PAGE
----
Like it or not, boxing at the Olympic Games in Tokyo this year is over, and all the possible medals have their rightful owners. History was made, upsets occurred and great judgment was strangely present.
We can now understand who was at their best and who should have done more. As is after every Olympics, it’s always the talk about who will turn professional and make the most of their amateur pedigree.
Here is who you should look out for in the future…
Claiming the gold medal at lightweight, Cuba’s Andy Cruz was arguably the most delightful boxer to watch in Tokyo. The 25 year-old came into the Games as a rightful favourite. His multiple gold medals in the AIBA World Championships and Pan America games from 2015 showed his talent.
Facing familiar opposition in the final against Keyshawn Davis, Cruz had previously beaten Davis in other competitions. The Cuban managed to convince four of the five judges at ring side with his performance. He became one of the four boxers from Cuba to win gold in Tokyo.
Cruz too possess a little bit of everything in the ring. His footwork, timing and accuracy is what makes him stand out from the others. His ability to switch from attacking the body to the head and then dodge punches at the same time is remarkable to watch and there is no doubt he will have a great career in the pros.
In a record breaking Games for Team GB boxing, Galal Yafai claimed gold to bump up the tally to six medals in Tokyo for Great Britain. Now a boxing hero back home, Yafai defeated Carlo Palaam of the Philippines in the flyweight division.
The 28 year-old from Birmingham managed to show surprising punching power in the bout when he dropped Palaam in the first round. Any gold medalist from Britain is anticipated to turn professional. It is now time to see when and who Yafai will sign for.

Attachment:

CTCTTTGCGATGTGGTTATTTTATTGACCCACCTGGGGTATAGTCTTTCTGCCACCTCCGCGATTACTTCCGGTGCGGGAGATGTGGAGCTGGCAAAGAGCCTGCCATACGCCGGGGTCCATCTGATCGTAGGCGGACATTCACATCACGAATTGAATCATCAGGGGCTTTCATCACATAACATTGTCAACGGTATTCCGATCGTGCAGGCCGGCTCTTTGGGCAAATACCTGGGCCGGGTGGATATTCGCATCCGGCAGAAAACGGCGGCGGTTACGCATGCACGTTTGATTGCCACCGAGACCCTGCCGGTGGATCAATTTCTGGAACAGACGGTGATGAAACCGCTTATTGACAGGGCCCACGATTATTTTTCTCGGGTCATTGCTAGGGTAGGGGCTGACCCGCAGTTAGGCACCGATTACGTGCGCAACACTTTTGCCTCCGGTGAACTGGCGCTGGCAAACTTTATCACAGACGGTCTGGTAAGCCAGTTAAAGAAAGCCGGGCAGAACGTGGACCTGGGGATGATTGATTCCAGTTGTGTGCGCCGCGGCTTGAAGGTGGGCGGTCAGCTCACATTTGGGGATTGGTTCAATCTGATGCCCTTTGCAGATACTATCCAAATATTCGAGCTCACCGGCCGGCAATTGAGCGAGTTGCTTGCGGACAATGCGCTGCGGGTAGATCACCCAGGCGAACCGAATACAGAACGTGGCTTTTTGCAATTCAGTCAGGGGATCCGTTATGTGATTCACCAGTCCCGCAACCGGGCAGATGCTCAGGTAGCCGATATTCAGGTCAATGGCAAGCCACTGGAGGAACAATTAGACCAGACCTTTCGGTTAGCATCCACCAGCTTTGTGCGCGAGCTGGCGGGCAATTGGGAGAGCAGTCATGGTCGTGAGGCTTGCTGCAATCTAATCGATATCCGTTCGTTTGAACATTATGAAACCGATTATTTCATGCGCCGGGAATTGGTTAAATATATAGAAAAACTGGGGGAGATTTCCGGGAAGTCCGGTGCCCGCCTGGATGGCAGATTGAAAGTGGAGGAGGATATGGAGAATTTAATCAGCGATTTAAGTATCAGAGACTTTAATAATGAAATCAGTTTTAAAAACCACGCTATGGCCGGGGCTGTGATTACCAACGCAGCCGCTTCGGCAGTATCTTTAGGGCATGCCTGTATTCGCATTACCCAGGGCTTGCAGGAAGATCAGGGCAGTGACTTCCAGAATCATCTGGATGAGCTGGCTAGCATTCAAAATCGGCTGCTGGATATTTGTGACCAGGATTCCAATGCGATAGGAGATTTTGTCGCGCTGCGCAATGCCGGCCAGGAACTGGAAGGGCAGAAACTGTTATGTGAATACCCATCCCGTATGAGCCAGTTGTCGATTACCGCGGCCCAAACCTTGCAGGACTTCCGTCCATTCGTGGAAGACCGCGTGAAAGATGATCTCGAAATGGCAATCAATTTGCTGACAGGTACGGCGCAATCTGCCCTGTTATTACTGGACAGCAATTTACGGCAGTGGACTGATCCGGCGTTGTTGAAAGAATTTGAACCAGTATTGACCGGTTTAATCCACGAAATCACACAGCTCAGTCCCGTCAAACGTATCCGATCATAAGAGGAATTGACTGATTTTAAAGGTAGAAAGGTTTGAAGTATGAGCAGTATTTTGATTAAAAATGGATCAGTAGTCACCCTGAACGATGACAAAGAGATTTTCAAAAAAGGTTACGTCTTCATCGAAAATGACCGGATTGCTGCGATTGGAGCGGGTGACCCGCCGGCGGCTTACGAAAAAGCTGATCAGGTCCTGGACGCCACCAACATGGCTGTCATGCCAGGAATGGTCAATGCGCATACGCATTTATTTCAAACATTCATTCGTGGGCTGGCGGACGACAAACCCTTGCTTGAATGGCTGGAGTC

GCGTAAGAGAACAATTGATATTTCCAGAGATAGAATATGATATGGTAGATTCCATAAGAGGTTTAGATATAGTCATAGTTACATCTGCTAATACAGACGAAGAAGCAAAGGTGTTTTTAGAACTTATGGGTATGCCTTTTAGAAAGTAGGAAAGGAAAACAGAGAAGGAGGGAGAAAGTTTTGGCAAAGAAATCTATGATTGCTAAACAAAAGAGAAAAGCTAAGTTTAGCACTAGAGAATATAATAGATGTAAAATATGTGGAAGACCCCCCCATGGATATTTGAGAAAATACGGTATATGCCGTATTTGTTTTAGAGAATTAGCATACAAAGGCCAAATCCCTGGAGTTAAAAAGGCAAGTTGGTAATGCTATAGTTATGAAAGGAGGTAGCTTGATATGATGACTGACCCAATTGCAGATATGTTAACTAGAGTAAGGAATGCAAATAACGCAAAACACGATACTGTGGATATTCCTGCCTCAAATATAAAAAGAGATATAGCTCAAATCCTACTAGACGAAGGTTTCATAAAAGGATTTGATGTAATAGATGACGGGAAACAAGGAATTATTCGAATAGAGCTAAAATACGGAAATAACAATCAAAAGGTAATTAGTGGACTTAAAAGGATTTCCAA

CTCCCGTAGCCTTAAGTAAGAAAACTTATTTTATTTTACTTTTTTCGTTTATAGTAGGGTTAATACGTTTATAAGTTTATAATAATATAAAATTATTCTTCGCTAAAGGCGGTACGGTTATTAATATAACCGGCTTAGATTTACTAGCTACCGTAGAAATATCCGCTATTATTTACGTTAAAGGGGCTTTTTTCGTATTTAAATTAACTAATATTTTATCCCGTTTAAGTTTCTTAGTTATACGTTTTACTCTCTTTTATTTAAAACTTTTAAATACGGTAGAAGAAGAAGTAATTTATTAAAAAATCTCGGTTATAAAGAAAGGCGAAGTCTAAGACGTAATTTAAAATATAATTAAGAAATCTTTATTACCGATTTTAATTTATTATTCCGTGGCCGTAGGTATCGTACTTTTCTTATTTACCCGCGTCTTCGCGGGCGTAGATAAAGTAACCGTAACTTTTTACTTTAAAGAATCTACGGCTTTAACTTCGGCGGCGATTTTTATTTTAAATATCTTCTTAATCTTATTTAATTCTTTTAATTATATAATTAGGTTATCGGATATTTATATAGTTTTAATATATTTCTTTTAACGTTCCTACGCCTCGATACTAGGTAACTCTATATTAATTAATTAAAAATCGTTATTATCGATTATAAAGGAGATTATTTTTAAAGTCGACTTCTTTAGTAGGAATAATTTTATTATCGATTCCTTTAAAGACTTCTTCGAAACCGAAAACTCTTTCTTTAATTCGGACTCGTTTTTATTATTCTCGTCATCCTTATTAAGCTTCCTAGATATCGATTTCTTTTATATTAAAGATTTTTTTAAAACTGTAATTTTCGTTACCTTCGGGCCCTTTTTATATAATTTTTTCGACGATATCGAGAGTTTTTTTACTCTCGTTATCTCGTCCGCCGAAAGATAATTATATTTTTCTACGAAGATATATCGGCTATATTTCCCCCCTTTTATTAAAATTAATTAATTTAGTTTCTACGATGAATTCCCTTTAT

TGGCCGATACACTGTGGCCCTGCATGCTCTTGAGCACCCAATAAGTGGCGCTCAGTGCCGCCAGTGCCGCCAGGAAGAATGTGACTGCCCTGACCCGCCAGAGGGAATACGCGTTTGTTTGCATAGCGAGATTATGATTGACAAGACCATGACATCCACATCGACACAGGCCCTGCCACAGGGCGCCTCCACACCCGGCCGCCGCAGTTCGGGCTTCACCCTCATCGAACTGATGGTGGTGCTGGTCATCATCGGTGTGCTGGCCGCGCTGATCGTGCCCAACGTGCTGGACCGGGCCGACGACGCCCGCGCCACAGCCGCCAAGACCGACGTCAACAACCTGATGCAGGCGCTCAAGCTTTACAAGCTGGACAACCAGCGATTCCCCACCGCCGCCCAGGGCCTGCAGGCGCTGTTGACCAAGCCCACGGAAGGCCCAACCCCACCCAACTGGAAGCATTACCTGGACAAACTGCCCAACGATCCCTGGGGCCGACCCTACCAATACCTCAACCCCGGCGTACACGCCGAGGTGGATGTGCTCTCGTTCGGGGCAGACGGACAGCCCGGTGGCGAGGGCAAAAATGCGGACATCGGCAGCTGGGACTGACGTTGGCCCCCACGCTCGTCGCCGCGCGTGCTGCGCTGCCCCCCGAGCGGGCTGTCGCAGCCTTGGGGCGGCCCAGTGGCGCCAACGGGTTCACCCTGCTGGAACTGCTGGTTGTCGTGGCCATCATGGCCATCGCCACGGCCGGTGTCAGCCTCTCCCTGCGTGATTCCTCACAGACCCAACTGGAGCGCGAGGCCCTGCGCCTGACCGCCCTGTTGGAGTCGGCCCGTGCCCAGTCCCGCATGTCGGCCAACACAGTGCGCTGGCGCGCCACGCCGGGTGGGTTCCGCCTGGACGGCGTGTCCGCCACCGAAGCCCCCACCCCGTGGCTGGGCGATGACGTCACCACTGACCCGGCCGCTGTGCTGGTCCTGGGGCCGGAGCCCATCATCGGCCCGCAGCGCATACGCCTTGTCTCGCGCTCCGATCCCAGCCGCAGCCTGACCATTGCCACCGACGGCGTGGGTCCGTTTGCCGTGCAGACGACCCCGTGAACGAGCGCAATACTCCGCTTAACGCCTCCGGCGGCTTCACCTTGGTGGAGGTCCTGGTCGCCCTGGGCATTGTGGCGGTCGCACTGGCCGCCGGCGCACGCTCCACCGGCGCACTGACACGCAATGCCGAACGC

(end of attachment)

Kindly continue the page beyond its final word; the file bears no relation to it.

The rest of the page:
Brother to former world champion Kal Yafai (26-1, 15 KOs) and also Gamal Yafai (18-2, 10 KOs), it is clear that boxing is in his blood.
The proud Irish lightweight won gold at the Olympics against Beatriz Ferreira from Brazil after showing elite boxing ability. Harrington became the third Irish women ever to win gold.
Her story is different from most, Harrington worked part time at a hospital before travelling to Tokyo to compete for her country. Following in the footsteps of unified lightweight queen Katie Taylor (18-0, 6 KOs) will be a hard task to prove, but she can use Taylor as inspiration if she ever wanted to turn pro.
Although falling short in the final against Cruz, Keyshawn Davis stands out as a promising talent for American boxing. Improving with every win, Davis would have been a gold medallist against any other opponent.
Davis turned professional after the Olympics were postponed last year and won his first three pro fights. Then, five months after turning pro, Davis received an invitation to return to the U.S. Olympic team because the pandemic disrupted the qualifying process.
We know what the future holds for Davis, but can he follow in the footsteps of those before him?
Former WBO featherweight champion Shakur Stevenson (16-0, 8 KOs) will act as inspiration for Davis. Stevenson won silver in Rio at the 2016 Olympic Games and managed to win a world title just three years after.
Team GB were inches away from multiple golds this summer, however Ben Whittaker (light heavyweight) proudly managed to secure silver. He lost in the gold medal bout to Arlen Lopez from Cuba but showed signs of good boxing earlier in the tournament.
Although a long time away, it would be brilliant to see domestic clashes between Whittaker and the light heavyweight division in the future. Whittaker becomes part of the deep array of talent that Britain has been pumping out into the amateur scene in recent years.
There is many talented boxers we saw at the Games, boxing certainly has a bright future. Other names to keep an eye out for include…
Lauren Prince (Great Britain) – Gold Medallist (Middleweight)
Duke Ragan (United States) – Silver Medallist (Featherweight)
Roniel Iglesias (Cuba) – Gold Medallist (Welterweight)
Pat McCormack (Great Britain) – Silver Medallist (Welterweight)
Herbert Souza (Brazil) – Gold Medallist (Middleweight)
Julio la Cruz (Cuba) – Gold Medallist (Heavyweight)
Frazer Clarke (Great Britain) – Bronze Medallist (Super Heavyweight)